As Arthur Shelton, seventh Earl of Macklin, walked through his home on his way to bed, he could hear the sharp scratch of sleet on the window glass, driven by a bitter late-January wind. A draft fluttered the flame on the candlestick he carried. The new year was beginning with a long, hard freeze. He was glad his children and their families had gotten away well before this storm hit, even though their departure had left the house feeling empty. The sound of his grandchildren’s feet pounding down the corridors and their high, childish voices calling to one another had been such a pleasure.
On impulse, he turned and went into the gallery. The long room stretched out before him, scarcely lit by his one candle. It was frigid, too, with no fires lit. He passed the portraits of his ancestors, their ranks a panoply of English history, and stopped near the far end, raising the candlestick to better illuminate the painting that hung there. It had been done nearly twenty years ago and showed his wife, Celia, in the early years of their marriage, a lovely young woman in a gown of sapphire silk and lace.
He gazed into her serene blue eyes. The artist had caught the little half smile that so often graced her features. That smile had drawn him across a ballroom to wangle an introduction and a dance. When they’d talked, its promise had been fulfilled. Celia had possessed warmth and humor and an eager gusto for life. How she would have enjoyed the holiday visit just past! How unfair that she’d missed it, along with so much else.
Arthur caught his own reflection in a dark windowpane. It was almost as if they stood side by side again. Except that Celia was still young, and he was nearly fifty. It was true that his dark hair had no gray. His tall figure remained muscular and upright. His square-jawed, broad-browed face showed few lines. But he was not the young man who had wooed and won her and brought her here to Macklin Abbey.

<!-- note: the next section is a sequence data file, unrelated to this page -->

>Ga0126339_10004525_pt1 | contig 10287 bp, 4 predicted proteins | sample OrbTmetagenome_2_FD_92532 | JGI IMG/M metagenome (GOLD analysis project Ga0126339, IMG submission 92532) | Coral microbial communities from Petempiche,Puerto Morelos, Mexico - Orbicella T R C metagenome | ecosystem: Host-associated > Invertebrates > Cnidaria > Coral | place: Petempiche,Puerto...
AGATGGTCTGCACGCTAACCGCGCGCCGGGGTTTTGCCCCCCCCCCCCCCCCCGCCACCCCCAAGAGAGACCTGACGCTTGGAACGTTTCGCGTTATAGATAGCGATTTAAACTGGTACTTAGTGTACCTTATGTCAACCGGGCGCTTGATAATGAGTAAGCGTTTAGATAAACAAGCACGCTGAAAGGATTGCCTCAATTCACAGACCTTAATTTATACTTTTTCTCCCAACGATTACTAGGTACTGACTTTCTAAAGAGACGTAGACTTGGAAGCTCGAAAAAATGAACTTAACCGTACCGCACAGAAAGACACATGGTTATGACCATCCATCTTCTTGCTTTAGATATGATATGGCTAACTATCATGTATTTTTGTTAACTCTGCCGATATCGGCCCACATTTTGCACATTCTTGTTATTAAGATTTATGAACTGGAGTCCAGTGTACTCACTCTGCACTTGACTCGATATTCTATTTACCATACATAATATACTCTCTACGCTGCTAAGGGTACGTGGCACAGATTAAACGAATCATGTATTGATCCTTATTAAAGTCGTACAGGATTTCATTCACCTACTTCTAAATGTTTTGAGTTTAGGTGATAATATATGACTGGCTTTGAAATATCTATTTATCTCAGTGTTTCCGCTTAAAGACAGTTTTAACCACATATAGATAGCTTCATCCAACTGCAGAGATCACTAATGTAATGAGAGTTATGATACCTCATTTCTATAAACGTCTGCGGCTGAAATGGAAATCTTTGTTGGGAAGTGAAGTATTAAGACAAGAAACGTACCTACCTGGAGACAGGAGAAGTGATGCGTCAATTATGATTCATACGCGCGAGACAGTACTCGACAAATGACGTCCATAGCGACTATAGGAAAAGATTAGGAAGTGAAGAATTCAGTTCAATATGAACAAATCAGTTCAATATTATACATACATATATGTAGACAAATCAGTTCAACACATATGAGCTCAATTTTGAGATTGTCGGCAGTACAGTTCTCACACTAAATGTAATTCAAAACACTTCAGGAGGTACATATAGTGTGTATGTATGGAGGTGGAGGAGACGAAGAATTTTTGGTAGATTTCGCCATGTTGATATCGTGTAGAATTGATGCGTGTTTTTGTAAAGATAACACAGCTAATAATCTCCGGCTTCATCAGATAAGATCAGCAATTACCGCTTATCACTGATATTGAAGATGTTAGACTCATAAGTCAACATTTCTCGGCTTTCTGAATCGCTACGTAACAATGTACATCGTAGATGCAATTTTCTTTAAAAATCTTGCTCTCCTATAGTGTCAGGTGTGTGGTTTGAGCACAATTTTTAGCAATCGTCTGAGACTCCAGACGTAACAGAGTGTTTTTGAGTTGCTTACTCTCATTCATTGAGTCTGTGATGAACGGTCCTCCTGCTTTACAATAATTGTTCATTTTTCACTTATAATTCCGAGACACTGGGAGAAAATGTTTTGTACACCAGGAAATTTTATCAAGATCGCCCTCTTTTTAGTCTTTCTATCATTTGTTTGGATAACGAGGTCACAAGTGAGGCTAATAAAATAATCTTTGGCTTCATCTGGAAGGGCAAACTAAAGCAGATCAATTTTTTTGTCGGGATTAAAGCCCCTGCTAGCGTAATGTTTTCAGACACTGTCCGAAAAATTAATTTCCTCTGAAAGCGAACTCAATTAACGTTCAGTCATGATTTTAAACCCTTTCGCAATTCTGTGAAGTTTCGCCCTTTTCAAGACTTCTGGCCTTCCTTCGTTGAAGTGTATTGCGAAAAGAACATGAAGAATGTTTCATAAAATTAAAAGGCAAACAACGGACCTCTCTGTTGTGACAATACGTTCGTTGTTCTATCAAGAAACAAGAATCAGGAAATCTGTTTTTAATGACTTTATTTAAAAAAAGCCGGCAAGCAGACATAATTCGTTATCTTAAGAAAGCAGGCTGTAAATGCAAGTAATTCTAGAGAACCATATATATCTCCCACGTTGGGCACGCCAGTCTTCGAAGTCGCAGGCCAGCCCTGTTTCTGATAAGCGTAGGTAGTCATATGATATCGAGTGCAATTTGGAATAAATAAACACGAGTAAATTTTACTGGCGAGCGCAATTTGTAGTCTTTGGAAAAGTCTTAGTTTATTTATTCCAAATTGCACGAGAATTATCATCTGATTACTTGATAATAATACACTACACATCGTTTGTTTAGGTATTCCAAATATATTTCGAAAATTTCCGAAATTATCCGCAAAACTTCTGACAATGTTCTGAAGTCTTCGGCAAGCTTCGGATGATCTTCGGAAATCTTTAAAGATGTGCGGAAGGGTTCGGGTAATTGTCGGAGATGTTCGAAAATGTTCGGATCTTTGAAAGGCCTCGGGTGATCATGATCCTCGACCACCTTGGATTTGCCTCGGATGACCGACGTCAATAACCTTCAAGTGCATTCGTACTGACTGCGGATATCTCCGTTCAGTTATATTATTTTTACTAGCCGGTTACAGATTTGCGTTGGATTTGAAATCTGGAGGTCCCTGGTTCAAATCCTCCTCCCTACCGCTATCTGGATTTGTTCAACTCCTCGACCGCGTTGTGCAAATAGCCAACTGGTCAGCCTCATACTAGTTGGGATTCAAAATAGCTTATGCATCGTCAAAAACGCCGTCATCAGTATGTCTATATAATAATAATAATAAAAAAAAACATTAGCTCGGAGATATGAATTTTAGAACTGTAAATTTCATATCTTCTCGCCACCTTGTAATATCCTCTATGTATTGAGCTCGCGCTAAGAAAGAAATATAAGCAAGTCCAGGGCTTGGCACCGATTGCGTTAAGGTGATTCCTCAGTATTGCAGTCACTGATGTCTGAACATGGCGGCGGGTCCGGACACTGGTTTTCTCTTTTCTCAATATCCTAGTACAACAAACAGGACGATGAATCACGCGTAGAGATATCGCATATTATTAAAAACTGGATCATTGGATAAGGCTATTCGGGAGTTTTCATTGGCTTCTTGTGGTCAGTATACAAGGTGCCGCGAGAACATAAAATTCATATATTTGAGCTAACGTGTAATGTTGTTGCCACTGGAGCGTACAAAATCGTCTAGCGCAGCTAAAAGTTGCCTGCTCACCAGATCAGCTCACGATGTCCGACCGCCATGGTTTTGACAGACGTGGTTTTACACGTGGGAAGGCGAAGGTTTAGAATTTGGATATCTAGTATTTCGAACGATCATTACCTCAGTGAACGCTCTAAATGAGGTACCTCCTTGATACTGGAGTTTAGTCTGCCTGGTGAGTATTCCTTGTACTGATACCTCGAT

More than ten years Celia had been gone now, struck down by a raging fever before she reached forty. It had been a hard death. She’d fought it with all her strength, and he’d sat beside her and tried to lend his own. There was nothing worse than seeing the one you loved suffering and being able to do nothing, Arthur thought. Even now, a decade later, that pain lingered.
He gazed into Celia’s painted eyes. While his friends were sowing their wild oats in London society, he’d been getting to know her. He hadn’t envied them, hadn’t regretted even when they joked about his stuffiness. He’d had no doubts when he stood up beside Celia and made a vow for life. He’d expected to fulfill it, with all the joys and sorrows, complications and difficulties the years might bring, right down into old age. But fate had stepped in and changed the rules, and he’d been left alone. That, he had never planned.
Arthur allowed himself a brief pang, thinking of all the duties and familial pleasures he’d experienced without Celia. He’d carried on. When he looked at his children, he thought he’d done well. But it had been a long time since he was Celia’s husband. Arthur met the eyes of his reflection once again. He thought of the four young men he’d helped this last year with the grief that oppressed them. He’d had some small part in establishing pockets of happiness scattered around the country, with their three wives and an upcoming wedding. They had each found a new life.
Perhaps this was a lesson he should learn for himself as well? A shock went through him at the idea, and at the realization that it had not occurred to him before. Odd that it had taken near strangers to plant the notion of change. But now that it had appeared, the idea began to take root and unfold.
He would go down to London early this year, Arthur decided, perhaps as soon as next month. He could see how young Tom was getting on in his theatrical adventures. That lad always had some interesting tale to tell. And who knew what else might turn up?
As he continued to his bedchamber, the earl’s step was lighter.
* * *
“Now then, Yer Honor, have ye taken a wrong turning?” called a mocking voice.
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